Snowscene, Christ Church, Swindon, 1908

This photograph of our Old Lady on the Hill immediately conjures up romantic notions of an early 20th Century Christmas.

Until you check the date on the left hand side, that is.

This snowy scene of Cricklade Street looking up towards Christ Church was actually snapped on 24 April 1908, and if the two pedestrians felt the cold keenly that day, it was nothing compared to what they were to endure within 24 hours.

On 25 April, the Midlands, Wiltshire/Berkshire borders and north Hampshire were in the grip of a ferocious blizzard that raged across the region all day. It was to become the most notable snow event of that century.

The good people of Swindon woke on the morning of 26 April to find the snow was at least 15 inches deep across the town, with drifts of six feet in places. The clock on the Corn Exchange stopped, gutters collapsed under the weight of snow, and trees split.

When families depended on a single domestic fire for heating, cooking and hot water, and when many relied on vegetables grown in their own gardens for food, the arrival of such harsh and bitter weather conditions when May was just around the corner must have tested their resolve to the limit.

And although temperatures began to rise to the late April average before the month was out, the thaw brought its own problems. The milder weather meant the snow began to melt rapidly, causing serious flooding through meltwater.

So while we may wish for a white Christmas, let’s look ahead a little to 2019 too, and keep our fingers crossed that a white April is firmly off the agenda.

*Last week we asked whether anyone could help us date a photo of Wood Street, Old Town, taken one Christmas – some time in the 1950s or 1960s, we thought.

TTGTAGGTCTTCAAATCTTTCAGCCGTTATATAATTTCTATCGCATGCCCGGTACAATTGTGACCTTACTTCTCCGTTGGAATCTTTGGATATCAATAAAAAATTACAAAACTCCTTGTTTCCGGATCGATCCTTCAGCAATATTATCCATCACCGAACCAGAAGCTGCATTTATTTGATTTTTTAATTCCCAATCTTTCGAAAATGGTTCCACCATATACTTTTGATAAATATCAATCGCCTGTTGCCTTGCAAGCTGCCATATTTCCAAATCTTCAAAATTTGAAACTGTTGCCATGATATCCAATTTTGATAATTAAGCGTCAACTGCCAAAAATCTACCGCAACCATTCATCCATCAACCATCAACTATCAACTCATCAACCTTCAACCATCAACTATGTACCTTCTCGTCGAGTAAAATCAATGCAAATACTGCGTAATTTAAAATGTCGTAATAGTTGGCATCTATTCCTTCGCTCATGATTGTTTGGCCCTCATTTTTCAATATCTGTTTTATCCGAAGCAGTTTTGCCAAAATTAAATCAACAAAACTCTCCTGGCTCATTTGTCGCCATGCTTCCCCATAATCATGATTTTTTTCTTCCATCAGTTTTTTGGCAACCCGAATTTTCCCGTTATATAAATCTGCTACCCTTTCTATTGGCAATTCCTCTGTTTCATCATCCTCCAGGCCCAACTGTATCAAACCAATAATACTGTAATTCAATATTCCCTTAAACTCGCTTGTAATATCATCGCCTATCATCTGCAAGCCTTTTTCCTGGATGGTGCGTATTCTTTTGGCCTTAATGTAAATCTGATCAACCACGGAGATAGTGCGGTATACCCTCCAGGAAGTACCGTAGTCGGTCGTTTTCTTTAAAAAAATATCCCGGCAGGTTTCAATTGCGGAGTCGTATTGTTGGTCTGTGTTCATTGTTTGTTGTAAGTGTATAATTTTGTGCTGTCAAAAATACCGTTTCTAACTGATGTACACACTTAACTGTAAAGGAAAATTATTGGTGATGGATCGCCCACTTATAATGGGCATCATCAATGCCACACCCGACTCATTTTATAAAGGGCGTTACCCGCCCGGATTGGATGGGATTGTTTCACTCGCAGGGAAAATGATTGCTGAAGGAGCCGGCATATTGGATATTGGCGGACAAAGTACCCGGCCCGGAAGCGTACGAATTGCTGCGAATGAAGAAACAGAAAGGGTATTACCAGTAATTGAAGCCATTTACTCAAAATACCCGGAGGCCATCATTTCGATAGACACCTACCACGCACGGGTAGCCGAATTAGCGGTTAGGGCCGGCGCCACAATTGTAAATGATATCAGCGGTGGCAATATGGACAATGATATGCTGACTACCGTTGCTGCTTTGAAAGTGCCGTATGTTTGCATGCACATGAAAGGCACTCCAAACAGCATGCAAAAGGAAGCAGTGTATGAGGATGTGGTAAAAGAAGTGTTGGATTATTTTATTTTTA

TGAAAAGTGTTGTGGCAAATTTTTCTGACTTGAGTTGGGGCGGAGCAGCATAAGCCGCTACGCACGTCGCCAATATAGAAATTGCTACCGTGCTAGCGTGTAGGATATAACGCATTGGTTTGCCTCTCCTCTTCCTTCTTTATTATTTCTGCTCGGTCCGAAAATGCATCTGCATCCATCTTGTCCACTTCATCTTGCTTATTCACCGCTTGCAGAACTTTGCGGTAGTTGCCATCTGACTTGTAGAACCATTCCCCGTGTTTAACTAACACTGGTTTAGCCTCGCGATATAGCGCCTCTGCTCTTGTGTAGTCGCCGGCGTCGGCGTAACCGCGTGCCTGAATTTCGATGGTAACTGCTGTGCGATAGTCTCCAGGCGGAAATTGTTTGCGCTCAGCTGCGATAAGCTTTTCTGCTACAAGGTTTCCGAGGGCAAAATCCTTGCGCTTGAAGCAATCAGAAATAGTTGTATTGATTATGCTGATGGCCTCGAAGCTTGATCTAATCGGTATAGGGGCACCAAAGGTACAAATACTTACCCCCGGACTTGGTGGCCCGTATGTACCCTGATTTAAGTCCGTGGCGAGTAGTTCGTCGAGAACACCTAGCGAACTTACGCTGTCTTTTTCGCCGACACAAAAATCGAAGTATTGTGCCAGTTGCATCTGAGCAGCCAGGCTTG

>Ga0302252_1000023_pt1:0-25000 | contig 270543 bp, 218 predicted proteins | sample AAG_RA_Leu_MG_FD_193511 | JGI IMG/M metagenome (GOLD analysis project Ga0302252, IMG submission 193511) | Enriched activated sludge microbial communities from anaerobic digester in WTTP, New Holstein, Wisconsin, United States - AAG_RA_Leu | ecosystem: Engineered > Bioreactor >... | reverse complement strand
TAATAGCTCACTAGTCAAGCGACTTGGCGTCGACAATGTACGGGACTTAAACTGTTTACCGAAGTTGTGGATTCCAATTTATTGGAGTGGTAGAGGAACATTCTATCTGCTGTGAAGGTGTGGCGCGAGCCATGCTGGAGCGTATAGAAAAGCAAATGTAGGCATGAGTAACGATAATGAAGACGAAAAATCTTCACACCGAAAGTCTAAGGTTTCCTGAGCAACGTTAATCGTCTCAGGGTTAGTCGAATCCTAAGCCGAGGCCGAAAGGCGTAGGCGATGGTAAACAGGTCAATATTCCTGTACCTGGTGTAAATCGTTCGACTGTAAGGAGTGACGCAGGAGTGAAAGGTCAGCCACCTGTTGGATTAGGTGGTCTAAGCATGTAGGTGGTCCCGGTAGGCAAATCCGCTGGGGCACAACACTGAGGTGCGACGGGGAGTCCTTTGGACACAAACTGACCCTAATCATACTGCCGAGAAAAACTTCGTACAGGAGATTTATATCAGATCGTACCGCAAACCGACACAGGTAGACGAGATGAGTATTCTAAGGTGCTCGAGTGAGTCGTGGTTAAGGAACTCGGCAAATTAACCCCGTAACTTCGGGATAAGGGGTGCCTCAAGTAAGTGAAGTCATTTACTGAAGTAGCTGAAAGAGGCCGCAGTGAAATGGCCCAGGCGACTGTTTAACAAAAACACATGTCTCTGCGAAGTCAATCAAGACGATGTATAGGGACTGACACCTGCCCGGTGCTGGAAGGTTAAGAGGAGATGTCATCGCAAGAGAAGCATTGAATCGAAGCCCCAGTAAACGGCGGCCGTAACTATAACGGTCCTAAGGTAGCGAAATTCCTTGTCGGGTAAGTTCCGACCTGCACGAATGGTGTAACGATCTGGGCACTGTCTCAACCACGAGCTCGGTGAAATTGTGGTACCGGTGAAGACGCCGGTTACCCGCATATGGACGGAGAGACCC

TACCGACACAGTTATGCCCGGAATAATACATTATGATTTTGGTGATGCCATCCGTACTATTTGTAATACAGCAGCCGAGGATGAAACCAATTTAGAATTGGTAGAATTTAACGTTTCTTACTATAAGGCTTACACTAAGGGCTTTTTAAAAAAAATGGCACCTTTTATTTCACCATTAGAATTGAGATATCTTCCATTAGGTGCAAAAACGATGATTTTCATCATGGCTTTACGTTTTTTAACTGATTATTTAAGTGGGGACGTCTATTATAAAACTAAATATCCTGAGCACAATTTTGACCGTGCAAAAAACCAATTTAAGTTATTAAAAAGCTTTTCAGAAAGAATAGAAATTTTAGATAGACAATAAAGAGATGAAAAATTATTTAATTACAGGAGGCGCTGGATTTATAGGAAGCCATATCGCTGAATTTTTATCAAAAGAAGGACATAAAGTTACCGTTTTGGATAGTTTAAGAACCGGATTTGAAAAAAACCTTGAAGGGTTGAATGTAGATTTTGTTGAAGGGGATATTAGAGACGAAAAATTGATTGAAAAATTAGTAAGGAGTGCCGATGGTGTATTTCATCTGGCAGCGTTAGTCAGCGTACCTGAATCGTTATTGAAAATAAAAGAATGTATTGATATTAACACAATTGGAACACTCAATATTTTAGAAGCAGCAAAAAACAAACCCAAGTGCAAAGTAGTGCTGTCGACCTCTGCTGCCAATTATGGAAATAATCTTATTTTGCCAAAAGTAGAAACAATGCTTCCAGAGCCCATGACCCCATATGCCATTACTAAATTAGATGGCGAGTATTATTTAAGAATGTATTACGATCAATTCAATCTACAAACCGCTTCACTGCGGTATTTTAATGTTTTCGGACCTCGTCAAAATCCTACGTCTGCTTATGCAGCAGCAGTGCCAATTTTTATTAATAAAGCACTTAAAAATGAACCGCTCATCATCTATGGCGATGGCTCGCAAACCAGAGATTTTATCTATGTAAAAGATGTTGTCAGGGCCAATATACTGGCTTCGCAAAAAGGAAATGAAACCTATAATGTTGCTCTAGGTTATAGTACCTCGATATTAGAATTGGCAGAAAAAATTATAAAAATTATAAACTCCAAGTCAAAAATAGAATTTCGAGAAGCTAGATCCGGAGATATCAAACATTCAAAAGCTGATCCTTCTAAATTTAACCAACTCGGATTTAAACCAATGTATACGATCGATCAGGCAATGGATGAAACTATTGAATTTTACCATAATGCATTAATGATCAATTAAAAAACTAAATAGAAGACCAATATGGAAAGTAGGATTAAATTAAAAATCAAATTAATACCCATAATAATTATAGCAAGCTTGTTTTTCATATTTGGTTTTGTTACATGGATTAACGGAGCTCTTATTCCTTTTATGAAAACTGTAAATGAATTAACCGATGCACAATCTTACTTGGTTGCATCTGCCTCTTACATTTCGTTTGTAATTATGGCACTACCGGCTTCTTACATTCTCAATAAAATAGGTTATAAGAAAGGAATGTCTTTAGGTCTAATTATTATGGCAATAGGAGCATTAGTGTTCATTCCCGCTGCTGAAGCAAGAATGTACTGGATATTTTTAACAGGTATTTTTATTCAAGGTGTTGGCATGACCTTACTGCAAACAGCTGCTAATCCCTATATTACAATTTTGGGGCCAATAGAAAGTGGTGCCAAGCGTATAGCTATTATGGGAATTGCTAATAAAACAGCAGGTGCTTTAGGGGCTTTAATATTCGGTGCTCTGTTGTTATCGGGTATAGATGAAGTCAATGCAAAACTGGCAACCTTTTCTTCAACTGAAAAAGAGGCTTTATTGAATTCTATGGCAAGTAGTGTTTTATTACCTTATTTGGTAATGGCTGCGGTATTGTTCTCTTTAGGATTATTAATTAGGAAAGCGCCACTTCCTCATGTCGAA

One reader told us: “I think your photo is 1960s… the car in the foreground is an Austin A40, the next one is an Austin 1100 (I think), and the next one is a Triumph Herald. I don’t think they were around in the 50s.”

Another correspondent could give us some more information – because he has particular memories of one Christmas there.

“I believe the photo was taken in the late sixties - possibly 1968 – as at the time I was working for Edward Bays, the iron mongers, in Wood Street (which is sadly no longer there).

“I was the person who switched on the very first Christmas lights in Wood Street. The switch was in G A Days premises, which was formerly Edward Bays. We held a raffle to see who pulled the switch and I won. Edward Bays were taken over by G A Days in I believe in 1967.”

You can find out more about Swindon’s story at the Swindon Museum and Art Gallery. It is open from Tuesday to Saturday, 11am to 4.30pm.

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